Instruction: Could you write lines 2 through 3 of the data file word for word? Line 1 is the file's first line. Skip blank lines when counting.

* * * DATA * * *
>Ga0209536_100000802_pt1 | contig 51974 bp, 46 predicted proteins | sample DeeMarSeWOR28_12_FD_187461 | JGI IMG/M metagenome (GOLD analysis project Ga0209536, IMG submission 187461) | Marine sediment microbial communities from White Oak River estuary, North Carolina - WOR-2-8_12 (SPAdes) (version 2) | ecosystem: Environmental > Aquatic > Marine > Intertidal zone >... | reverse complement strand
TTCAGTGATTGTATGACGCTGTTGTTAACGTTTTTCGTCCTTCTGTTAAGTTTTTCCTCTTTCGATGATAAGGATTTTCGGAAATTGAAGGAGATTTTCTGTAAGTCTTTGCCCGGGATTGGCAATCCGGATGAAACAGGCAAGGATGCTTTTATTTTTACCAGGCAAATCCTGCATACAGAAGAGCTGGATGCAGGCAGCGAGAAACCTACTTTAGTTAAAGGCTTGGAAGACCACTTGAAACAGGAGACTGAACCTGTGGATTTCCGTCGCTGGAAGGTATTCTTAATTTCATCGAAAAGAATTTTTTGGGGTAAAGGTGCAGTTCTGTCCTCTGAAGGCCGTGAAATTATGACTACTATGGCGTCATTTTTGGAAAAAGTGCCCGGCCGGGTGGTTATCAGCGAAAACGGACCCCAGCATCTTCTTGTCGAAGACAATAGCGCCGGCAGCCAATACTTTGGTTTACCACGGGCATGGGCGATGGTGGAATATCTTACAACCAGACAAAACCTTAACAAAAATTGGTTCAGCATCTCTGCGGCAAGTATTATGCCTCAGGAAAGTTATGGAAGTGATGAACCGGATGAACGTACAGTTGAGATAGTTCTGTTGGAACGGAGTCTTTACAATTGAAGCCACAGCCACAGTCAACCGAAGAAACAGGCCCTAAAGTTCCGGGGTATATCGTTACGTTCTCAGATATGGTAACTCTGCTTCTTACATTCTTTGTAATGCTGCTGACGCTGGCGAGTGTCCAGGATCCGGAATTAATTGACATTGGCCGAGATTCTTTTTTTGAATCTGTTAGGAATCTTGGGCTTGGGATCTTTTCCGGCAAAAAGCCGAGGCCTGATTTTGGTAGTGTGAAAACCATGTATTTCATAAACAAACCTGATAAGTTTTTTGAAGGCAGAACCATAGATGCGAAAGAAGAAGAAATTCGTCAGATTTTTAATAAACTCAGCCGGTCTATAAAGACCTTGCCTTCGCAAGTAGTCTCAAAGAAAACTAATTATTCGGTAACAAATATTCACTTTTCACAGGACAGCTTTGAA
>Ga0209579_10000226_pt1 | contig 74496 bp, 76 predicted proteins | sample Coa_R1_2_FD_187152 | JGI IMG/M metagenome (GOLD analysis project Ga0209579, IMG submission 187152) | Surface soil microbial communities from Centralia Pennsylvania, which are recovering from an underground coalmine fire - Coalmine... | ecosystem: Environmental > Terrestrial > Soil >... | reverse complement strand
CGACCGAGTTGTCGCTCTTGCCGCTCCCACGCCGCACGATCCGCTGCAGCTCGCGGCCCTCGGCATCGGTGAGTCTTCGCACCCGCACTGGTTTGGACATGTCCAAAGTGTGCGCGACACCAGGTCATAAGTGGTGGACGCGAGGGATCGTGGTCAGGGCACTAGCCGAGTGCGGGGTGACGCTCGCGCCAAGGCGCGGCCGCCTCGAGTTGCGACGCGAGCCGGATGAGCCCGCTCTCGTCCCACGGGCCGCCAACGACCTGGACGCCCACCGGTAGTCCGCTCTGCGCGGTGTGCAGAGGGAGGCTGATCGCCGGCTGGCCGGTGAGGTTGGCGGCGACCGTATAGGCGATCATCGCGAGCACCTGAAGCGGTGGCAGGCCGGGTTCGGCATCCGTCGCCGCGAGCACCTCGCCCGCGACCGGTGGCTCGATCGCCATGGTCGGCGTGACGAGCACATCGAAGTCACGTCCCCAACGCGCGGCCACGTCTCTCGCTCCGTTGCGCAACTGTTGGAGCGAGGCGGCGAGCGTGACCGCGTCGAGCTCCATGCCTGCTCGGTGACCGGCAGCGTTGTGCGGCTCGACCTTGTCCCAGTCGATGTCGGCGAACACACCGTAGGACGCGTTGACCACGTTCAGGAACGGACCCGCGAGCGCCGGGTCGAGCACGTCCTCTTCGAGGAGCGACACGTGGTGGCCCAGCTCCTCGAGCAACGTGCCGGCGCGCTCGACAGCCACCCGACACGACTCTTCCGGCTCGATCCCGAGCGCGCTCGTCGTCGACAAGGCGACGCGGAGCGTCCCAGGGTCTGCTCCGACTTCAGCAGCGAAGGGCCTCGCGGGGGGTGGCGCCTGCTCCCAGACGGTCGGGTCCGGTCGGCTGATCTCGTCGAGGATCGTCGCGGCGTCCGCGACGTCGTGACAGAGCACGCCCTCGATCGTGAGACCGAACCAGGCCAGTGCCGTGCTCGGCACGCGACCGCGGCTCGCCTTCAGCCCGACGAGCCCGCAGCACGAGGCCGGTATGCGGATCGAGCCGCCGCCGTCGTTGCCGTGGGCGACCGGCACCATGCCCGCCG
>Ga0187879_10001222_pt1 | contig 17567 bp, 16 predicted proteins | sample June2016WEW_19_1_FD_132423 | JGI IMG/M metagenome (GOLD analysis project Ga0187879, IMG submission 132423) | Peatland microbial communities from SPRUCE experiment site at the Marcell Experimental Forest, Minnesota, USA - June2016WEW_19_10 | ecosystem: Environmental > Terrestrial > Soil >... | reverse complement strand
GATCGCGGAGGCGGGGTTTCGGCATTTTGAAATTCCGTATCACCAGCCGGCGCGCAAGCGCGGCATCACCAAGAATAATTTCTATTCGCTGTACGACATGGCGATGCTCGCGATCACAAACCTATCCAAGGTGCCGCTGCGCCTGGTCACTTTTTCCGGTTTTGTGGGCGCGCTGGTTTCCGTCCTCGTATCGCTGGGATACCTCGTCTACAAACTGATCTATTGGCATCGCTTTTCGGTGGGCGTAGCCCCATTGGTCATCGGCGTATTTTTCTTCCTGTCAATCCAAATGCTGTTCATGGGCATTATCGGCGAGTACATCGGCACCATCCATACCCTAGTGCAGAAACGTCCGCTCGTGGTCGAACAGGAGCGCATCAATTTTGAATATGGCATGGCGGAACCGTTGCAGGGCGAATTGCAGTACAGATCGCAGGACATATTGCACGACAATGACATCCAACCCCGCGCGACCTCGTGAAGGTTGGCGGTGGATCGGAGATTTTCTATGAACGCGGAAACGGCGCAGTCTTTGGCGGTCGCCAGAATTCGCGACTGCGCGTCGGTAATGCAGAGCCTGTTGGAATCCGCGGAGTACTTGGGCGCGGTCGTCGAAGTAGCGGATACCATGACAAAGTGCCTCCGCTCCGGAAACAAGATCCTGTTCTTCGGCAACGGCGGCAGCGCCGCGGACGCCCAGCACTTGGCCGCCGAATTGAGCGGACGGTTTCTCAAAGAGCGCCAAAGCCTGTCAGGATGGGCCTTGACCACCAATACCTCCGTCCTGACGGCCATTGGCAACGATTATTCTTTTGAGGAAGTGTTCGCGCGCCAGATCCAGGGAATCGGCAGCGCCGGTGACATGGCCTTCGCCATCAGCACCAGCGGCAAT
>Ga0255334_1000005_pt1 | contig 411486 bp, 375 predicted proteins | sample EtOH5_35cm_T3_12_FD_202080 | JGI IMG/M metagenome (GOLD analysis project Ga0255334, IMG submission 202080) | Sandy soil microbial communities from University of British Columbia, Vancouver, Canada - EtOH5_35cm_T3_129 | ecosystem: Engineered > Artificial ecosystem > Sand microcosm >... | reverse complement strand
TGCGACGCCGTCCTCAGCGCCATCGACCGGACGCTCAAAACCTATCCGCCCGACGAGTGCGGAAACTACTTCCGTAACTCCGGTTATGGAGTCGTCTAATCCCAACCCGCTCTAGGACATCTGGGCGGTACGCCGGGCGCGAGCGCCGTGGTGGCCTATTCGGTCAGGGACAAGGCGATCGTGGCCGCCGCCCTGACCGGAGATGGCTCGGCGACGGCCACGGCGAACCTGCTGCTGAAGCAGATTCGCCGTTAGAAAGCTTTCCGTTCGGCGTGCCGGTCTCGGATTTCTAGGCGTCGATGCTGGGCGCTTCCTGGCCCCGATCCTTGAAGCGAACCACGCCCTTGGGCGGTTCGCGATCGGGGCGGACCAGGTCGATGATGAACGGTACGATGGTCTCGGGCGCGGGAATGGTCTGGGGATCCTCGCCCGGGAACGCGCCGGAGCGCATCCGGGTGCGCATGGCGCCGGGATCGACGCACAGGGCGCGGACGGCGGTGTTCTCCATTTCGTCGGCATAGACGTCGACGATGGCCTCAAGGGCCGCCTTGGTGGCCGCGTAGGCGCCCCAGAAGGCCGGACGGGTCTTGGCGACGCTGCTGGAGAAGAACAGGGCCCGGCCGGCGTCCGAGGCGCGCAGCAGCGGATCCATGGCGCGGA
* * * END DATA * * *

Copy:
TTCAGTGATTGTATGACGCTGTTGTTAACGTTTTTCGTCCTTCTGTTAAGTTTTTCCTCTTTCGATGATAAGGATTTTCGGAAATTGAAGGAGATTTTCTGTAAGTCTTTGCCCGGGATTGGCAATCCGGATGAAACAGGCAAGGATGCTTTTATTTTTACCAGGCAAATCCTGCATACAGAAGAGCTGGATGCAGGCAGCGAGAAACCTACTTTAGTTAAAGGCTTGGAAGACCACTTGAAACAGGAGACTGAACCTGTGGATTTCCGTCGCTGGAAGGTATTCTTAATTTCATCGAAAAGAATTTTTTGGGGTAAAGGTGCAGTTCTGTCCTCTGAAGGCCGTGAAATTATGACTACTATGGCGTCATTTTTGGAAAAAGTGCCCGGCCGGGTGGTTATCAGCGAAAACGGACCCCAGCATCTTCTTGTCGAAGACAATAGCGCCGGCAGCCAATACTTTGGTTTACCACGGGCATGGGCGATGGTGGAATATCTTACAACCAGACAAAACCTTAACAAAAATTGGTTCAGCATCTCTGCGGCAAGTATTATGCCTCAGGAAAGTTATGGAAGTGATGAACCGGATGAACGTACAGTTGAGATAGTTCTGTTGGAACGGAGTCTTTACAATTGAAGCCACAGCCACAGTCAACCGAAGAAACAGGCCCTAAAGTTCCGGGGTATATCGTTACGTTCTCAGATATGGTAACTCTGCTTCTTACATTCTTTGTAATGCTGCTGACGCTGGCGAGTGTCCAGGATCCGGAATTAATTGACATTGGCCGAGATTCTTTTTTTGAATCTGTTAGGAATCTTGGGCTTGGGATCTTTTCCGGCAAAAAGCCGAGGCCTGATTTTGGTAGTGTGAAAACCATGTATTTCATAAACAAACCTGATAAGTTTTTTGAAGGCAGAACCATAGATGCGAAAGAAGAAGAAATTCGTCAGATTTTTAATAAACTCAGCCGGTCTATAAAGACCTTGCCTTCGCAAGTAGTCTCAAAGAAAACTAATTATTCGGTAACAAATATTCACTTTTCACAGGACAGCTTTGAA
>Ga0209579_10000226_pt1 | contig 74496 bp, 76 predicted proteins | sample Coa_R1_2_FD_187152 | JGI IMG/M metagenome (GOLD analysis project Ga0209579, IMG submission 187152) | Surface soil microbial communities from Centralia Pennsylvania, which are recovering from an underground coalmine fire - Coalmine... | ecosystem: Environmental > Terrestrial > Soil >... | reverse complement strand